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Category: Writing and Poetry

Happy Valentine's Day

There are times at which I feel I have the world at my hand, others when I feel I am lost to it.Ā 

I emerged at midday, groggy from a strange dream filled sleep that I could scarcely remember.Ā  Shame filled me at the form I'd been reduced to--ambling from my dorm with my banishment from erebus underlining my eyes in gray, dead indigo.Ā 

That night I left my dorm abruptly, overtaken by the whims of my subconscious unfettered by the reason of consciousness and heeded the summons of the night. I grabbed only my textbook of romantic literature, a flashlight and my radio as I walked briskly into the darkness, driven by a force incomprehensible and emboldened in my sleep deprived state. I entered a strange state, the edges of my experience blurring at the seams like the TV static quality of dreamscape. The cold and the dark against my feeble frame did not incite what it should have in me. I realized the extent to which my dreaming mind and waking hours had converged, leaving me a somnambulant shell belonging to neither dwelling. My detachment from reality too slow to be psychotic, instead better described as a fissure of consciousness, non-committance to any stimuli beyond my own mental plane. My cognition and reason remained intact, but I acted in the manner of a dreamer fleeing nightmare.Ā 

Ā A couple with a dog eyed me suspiciously as though they didn't also walk the night, though I supposed that was different than becoming lost to it. A fast walking, hooded youth was rarely a harbinger of good faith. I sped around a corner before they could reasonably assume that I posed risk to anyone beyond myself. A swing I could not see creaked eerily in the shade of a large oak from someone's lawn. I hastened my pace and reached the park, letting my flashlight cast forth the iridescence of the street sign. The stream nearby startled me and I realized I could not see very well, whether due to the brightness of the beam or my own eyesight, plagued by spots and an inarticulable lack of clarity one might experience in a dream. I spoke aloud to assuage my own restlessness, if anything. "would the night be kind to the lone traveler? Or does darkness reward the bold and imprudentĀ  in equal measure?"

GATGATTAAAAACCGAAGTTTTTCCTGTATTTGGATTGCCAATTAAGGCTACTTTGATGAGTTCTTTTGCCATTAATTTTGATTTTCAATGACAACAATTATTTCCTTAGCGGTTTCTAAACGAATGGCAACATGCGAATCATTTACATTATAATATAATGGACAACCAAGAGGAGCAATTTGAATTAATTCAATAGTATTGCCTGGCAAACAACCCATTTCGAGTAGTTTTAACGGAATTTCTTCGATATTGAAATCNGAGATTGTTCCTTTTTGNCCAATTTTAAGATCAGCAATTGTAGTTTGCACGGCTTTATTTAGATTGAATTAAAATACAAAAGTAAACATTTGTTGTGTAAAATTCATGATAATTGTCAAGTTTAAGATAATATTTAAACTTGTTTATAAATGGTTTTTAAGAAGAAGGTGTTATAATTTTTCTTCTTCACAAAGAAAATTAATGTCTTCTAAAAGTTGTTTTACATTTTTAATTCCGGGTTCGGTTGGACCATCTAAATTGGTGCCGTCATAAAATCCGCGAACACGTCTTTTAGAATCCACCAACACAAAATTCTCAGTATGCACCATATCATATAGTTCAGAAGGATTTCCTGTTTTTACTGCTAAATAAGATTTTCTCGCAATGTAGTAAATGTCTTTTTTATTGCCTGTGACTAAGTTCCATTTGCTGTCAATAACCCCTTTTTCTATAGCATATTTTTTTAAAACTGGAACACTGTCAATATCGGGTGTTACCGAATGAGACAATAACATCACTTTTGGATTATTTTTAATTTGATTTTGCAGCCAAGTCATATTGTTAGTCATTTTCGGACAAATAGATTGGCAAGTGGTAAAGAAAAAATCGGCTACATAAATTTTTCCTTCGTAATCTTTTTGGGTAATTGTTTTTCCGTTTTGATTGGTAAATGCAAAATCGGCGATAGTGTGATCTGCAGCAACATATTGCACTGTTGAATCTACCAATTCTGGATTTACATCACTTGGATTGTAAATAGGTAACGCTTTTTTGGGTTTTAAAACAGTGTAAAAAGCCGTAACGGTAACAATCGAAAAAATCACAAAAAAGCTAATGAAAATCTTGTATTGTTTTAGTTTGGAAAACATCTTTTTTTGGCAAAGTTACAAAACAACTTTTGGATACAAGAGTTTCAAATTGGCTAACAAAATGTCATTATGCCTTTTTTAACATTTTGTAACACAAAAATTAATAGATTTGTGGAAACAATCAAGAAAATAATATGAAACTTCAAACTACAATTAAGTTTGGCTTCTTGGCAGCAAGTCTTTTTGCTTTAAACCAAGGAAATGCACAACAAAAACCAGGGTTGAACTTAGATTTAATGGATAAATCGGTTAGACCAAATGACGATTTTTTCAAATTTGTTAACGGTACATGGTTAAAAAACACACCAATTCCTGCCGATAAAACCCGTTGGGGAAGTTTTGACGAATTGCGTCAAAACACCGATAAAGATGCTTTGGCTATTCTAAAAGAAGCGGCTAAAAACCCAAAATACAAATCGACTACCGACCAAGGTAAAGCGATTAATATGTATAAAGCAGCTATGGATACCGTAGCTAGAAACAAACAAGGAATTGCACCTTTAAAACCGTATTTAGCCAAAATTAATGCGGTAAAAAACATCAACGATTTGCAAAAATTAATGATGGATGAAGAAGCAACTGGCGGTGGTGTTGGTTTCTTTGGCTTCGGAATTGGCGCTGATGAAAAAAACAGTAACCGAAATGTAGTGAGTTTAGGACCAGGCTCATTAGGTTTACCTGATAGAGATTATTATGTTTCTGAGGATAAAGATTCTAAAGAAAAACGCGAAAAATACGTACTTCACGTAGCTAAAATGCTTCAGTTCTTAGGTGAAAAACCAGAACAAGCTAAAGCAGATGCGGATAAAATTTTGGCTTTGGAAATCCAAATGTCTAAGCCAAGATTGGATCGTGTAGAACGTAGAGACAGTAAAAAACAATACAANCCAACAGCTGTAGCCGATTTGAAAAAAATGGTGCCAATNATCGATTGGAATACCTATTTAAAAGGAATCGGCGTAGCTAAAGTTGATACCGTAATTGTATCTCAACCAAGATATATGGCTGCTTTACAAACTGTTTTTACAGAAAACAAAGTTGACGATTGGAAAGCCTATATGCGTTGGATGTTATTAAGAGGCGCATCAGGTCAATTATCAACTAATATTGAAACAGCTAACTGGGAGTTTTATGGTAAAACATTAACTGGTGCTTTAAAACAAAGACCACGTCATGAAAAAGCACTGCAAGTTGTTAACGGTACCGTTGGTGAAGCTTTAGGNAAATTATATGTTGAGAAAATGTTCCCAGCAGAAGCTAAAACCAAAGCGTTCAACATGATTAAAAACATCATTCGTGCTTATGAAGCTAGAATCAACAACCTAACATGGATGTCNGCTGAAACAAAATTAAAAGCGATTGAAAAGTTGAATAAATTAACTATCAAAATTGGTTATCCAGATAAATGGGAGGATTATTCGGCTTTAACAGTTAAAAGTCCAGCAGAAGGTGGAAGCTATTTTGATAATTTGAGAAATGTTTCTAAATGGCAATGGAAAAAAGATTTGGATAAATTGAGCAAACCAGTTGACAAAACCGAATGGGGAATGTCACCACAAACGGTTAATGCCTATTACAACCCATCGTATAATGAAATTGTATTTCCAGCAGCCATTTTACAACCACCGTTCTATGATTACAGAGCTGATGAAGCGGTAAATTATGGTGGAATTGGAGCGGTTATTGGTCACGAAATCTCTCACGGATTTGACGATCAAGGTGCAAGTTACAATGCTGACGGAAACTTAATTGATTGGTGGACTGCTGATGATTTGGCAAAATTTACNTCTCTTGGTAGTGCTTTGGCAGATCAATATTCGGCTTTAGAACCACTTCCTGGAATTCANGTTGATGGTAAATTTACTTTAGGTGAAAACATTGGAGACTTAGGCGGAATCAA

There are many better places to read Wordsworth and Blake than a railway tunnel, I was sure. But I felt a deeply symbolic and layered compulsion to go underground. Even in my altered state I couldn't discern why I went. Whether the date on which my venture fell represented some subconscious urge to be embraced by the night and escape to it as one would a lover, whether I wanted to feel something to bridge the chasm between me and common experience and the rest of the world. My mind spoke to me in strange, cryptic ways as I walked in the dark. I was called forth, I was called home to the place that every human mind knows beyond waking. I returned to the night as though I belonged to it, though I knew not where my path would lead. Into the darkness I knew I had to go. I walked forth into the pitch black of the treeline, but before I ventured much further I stopped.Ā 

I couldn't directly say what it was that caused me to yield to the night. But I stopped, made semi-lucid by the lack of visibility and began to turn back, hardly showing my back to any one place for more than a moment. I asked myself over and over why I fled as it felt like an impiety to deny the beckoning darkness, but had no sufficient explanation to supply myself. I feared not death and danger was a distant construct that had no particular bearing over me aside from musings ofĀ  logical accordance. I felt no strict instinctual adherence to it. Before I knew it I had begun to spin, the soles of my converse grinding against the asphalt with each accursed rotation. I realized then that maybe the night spoke to me more than I believed it to, that I expected divine intervention to be more of a cacophony than a breeze whispered through rain-slick tree limbs articulated through me rather than from the lips of an angel. My strange thoughts held the music of loneliness as though tainted by the instrument of my being. Not long after I had begun to spin, I began to cry. In part it was the burden of grievance relinquished in the sanctity of privacy. Then came the gasped utterance ā€˜Thereā€™s something wrong with me, thereā€™s something really wrong with me.ā€Ā 

Once I breached the threshold of the park the dizzy spell ceased and I walked home with no particular urgency aside from that posed by neglected reading for tomorrow morning. Much more time had elapsed than I realized, but I was in no way unfamiliar with such a phenomenon. Just as quickly as it came, the grief and wildness within me retreated like Abaddon into the earth, swallowed up into the vast chasm between me and the living, the damned and awake.Ā 

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